The Portland Trail Blazers’ 2017-18 season provided Exhibit A to the assertion, “Beauty is in the eye of the beholder.” The Blazers won 49 games and earned a 3rd seed in the NBA playoffs. They also struggled through much of the season and got swept out of that high seed by the New Orleans Pelicans, who didn’t make it past the second round themselves. Does that qualify as a good year or a bad one?
This issue lies at the heart of today’s Blazer’s Edge Mailbag question. Take a look.
I enjoy our team and I don’t understand why you and everybody else has to be so critical and pessimistic. They make mistakes sure, but can’t we just sit back and enjoy it for what it is? I’m with them rain or shine and it’s Portland so it’s going to be a lot of rain, but so what? I wish we would all just chill and forget the championship or bust mentality. Why does it have to be that way? Just enjoy the team no matter what!
Subjective vs. Objective
I don’t think anybody would argue against you enjoying the team in any state: rebuilding, championship-worthy, or somewhere in the middle. It’s possible for people to enjoy almost anything. Sacramento Kings fans exist, right? The metric is subjective. Nobody gets to tell another person how to interpret their own experience.
That cuts both ways, though. People don’t get to say you’re wrong because you enjoy the Blazers at 49 wins just as much as you’d enjoy them at 32 or 57. You also don’t get to tell others they’re wrong if they don’t.
Winning as the Metric
Having said that, subjective criteria are not the only measures of our common experience. If that were so, everyone would be perfectly happy rolling out a ball and watching elite athletes play for the enjoyment of the game, without keeping score or declaring a winner. In some venues, that’s great. The score is the least important part of your average playground scrimmage, and those are plenty enjoyable. If you tried to justify that in a professional sports league, though, you’d have a massive rebellion on your hands. Even the most subjective, enjoyment-oriented among us would find it hard to drag ourselves to the arena or television set if neither scores nor records mattered. (I imagine the athletes would have a hard time playing under those conditions too.)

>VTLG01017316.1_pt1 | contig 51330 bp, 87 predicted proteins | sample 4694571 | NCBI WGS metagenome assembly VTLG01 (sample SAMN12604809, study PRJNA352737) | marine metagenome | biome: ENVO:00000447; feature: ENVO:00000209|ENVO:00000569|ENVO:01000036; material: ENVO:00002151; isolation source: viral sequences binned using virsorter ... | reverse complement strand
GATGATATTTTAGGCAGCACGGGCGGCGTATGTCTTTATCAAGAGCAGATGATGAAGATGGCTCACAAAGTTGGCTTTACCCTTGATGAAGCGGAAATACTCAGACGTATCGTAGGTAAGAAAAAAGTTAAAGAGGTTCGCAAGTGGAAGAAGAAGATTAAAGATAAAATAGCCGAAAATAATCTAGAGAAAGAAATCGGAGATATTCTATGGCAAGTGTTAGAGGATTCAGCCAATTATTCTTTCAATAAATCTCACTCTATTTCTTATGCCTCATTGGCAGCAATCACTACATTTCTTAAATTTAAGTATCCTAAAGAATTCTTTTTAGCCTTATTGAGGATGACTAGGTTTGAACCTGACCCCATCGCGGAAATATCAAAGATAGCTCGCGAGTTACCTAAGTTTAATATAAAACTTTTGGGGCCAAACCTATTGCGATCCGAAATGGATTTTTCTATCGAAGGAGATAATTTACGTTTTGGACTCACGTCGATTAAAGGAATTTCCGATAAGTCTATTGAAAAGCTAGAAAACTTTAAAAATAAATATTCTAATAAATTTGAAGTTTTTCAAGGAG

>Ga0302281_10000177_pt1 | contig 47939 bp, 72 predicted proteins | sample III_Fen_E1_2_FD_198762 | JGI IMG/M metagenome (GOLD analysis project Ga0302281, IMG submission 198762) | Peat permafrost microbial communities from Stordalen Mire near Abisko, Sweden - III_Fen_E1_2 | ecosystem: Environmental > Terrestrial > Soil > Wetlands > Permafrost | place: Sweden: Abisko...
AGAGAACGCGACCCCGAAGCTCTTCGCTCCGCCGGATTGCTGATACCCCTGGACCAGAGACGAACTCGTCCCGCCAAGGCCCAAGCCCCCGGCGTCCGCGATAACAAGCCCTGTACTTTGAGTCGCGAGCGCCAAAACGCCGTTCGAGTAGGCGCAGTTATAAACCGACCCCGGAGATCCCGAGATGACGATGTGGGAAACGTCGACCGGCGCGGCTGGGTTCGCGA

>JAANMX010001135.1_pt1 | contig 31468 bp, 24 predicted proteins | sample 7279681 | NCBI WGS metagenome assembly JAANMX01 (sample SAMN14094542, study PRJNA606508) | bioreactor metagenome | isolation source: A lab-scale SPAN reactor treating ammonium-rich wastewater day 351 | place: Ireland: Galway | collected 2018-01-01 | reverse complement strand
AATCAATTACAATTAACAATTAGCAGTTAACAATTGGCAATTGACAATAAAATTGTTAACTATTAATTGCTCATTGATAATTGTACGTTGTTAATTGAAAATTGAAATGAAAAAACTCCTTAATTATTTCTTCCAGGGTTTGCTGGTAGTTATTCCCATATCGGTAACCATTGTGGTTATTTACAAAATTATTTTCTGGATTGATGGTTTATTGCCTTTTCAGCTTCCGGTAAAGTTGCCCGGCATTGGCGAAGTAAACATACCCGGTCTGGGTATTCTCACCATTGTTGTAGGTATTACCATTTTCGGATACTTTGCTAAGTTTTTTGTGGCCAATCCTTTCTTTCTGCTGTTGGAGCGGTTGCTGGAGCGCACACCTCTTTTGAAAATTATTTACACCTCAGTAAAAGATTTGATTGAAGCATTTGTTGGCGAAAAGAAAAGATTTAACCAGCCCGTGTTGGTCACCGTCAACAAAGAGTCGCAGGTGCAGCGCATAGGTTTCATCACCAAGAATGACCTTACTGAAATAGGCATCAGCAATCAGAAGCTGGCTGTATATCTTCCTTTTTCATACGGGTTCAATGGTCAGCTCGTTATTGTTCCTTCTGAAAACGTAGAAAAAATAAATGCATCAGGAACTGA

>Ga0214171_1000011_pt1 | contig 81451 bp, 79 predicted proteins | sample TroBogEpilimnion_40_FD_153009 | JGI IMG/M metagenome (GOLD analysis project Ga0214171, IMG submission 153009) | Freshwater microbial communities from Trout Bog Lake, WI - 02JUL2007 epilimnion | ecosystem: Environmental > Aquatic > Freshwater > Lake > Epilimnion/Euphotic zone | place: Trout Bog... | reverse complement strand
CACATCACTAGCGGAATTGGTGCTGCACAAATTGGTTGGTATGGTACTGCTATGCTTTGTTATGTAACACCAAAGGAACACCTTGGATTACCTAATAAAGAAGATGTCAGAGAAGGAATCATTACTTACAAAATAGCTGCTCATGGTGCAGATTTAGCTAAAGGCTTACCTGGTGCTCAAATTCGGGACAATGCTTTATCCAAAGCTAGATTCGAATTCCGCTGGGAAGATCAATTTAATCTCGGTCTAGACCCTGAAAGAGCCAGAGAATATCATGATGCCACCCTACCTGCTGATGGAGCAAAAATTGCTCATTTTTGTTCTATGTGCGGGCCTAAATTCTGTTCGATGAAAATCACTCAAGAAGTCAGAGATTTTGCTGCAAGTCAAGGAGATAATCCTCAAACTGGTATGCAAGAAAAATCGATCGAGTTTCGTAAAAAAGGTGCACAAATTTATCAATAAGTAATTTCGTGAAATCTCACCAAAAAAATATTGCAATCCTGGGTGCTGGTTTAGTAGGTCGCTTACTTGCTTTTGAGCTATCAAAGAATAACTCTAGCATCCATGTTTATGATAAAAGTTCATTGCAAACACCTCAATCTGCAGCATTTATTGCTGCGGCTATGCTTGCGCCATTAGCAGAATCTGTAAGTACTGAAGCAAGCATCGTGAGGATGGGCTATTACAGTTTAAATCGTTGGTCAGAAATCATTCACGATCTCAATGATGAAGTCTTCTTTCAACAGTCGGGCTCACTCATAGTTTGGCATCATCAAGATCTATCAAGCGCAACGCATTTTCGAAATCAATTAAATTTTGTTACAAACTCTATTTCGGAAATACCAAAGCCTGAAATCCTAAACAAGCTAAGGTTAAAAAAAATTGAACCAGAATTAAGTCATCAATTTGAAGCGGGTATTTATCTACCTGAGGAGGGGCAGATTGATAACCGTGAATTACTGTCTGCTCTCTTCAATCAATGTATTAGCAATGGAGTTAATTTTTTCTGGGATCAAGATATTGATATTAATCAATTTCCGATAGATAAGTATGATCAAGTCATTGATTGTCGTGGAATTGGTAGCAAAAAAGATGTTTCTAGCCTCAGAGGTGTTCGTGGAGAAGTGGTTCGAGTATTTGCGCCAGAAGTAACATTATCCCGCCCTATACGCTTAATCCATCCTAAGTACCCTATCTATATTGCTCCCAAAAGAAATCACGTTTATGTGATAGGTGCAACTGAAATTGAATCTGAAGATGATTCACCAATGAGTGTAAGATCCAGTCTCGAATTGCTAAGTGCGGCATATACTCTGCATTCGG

Keeping score and tracking wins are inherent to professional sports and are intrinsic to the enjoyment of the game. Winning and losing provide the common, black-and-white, objective criteria by which success is judged...not the only criteria, but the predominant ones. Winning and losing have to matter in order for the league to have validity. If not, why not just let the refs cheat for a different team every year and turn the NBA into the WWE with a ball?
Executives, coaches, and players have multiple reasons for participating in the game. If winning is not among those—probably first, even—their motivation deserves to be questioned. Even a grizzled veteran in his final season—signing with a team that has no chance of winning a title, playing only for nostalgia and emotion—had better play to win. If he spends his court time waving to the crowd and saying, “I’m sure enjoying this!” instead of running the floor, he can’t play anymore.